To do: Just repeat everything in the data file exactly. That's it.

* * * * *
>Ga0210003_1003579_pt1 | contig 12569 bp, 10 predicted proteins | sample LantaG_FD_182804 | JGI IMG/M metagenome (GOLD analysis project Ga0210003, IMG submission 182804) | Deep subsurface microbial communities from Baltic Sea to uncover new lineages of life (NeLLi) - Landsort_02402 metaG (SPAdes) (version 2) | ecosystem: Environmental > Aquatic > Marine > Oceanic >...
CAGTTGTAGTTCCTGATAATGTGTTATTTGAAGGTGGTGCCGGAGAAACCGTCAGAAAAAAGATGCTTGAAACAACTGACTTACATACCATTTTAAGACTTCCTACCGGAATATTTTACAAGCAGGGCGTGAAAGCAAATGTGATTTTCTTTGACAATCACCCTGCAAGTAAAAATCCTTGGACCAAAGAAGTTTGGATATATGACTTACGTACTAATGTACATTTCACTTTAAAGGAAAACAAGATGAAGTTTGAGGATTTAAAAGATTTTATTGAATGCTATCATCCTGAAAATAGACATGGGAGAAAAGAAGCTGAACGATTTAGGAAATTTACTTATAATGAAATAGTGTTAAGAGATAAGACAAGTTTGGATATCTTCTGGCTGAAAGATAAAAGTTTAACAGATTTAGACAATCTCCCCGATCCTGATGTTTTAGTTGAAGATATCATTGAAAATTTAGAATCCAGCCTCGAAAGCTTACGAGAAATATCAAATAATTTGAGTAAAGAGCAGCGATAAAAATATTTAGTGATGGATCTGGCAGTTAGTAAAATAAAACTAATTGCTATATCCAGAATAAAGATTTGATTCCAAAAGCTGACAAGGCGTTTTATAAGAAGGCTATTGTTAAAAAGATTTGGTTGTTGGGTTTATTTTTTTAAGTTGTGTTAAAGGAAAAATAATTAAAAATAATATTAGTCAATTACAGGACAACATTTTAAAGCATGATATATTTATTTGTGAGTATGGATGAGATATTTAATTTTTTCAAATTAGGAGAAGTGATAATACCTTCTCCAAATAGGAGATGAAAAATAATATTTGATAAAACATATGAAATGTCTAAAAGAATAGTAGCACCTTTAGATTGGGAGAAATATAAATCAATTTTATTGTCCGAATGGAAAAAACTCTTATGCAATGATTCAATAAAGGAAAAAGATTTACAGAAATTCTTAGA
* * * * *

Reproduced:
>Ga0210003_1003579_pt1 | contig 12569 bp, 10 predicted proteins | sample LantaG_FD_182804 | JGI IMG/M metagenome (GOLD analysis project Ga0210003, IMG submission 182804) | Deep subsurface microbial communities from Baltic Sea to uncover new lineages of life (NeLLi) - Landsort_02402 metaG (SPAdes) (version 2) | ecosystem: Environmental > Aquatic > Marine > Oceanic >...
CAGTTGTAGTTCCTGATAATGTGTTATTTGAAGGTGGTGCCGGAGAAACCGTCAGAAAAAAGATGCTTGAAACAACTGACTTACATACCATTTTAAGACTTCCTACCGGAATATTTTACAAGCAGGGCGTGAAAGCAAATGTGATTTTCTTTGACAATCACCCTGCAAGTAAAAATCCTTGGACCAAAGAAGTTTGGATATATGACTTACGTACTAATGTACATTTCACTTTAAAGGAAAACAAGATGAAGTTTGAGGATTTAAAAGATTTTATTGAATGCTATCATCCTGAAAATAGACATGGGAGAAAAGAAGCTGAACGATTTAGGAAATTTACTTATAATGAAATAGTGTTAAGAGATAAGACAAGTTTGGATATCTTCTGGCTGAAAGATAAAAGTTTAACAGATTTAGACAATCTCCCCGATCCTGATGTTTTAGTTGAAGATATCATTGAAAATTTAGAATCCAGCCTCGAAAGCTTACGAGAAATATCAAATAATTTGAGTAAAGAGCAGCGATAAAAATATTTAGTGATGGATCTGGCAGTTAGTAAAATAAAACTAATTGCTATATCCAGAATAAAGATTTGATTCCAAAAGCTGACAAGGCGTTTTATAAGAAGGCTATTGTTAAAAAGATTTGGTTGTTGGGTTTATTTTTTTAAGTTGTGTTAAAGGAAAAATAATTAAAAATAATATTAGTCAATTACAGGACAACATTTTAAAGCATGATATATTTATTTGTGAGTATGGATGAGATATTTAATTTTTTCAAATTAGGAGAAGTGATAATACCTTCTCCAAATAGGAGATGAAAAATAATATTTGATAAAACATATGAAATGTCTAAAAGAATAGTAGCACCTTTAGATTGGGAGAAATATAAATCAATTTTATTGTCCGAATGGAAAAAACTCTTATGCAATGATTCAATAAAGGAAAAAGATTTACAGAAATTCTTAGA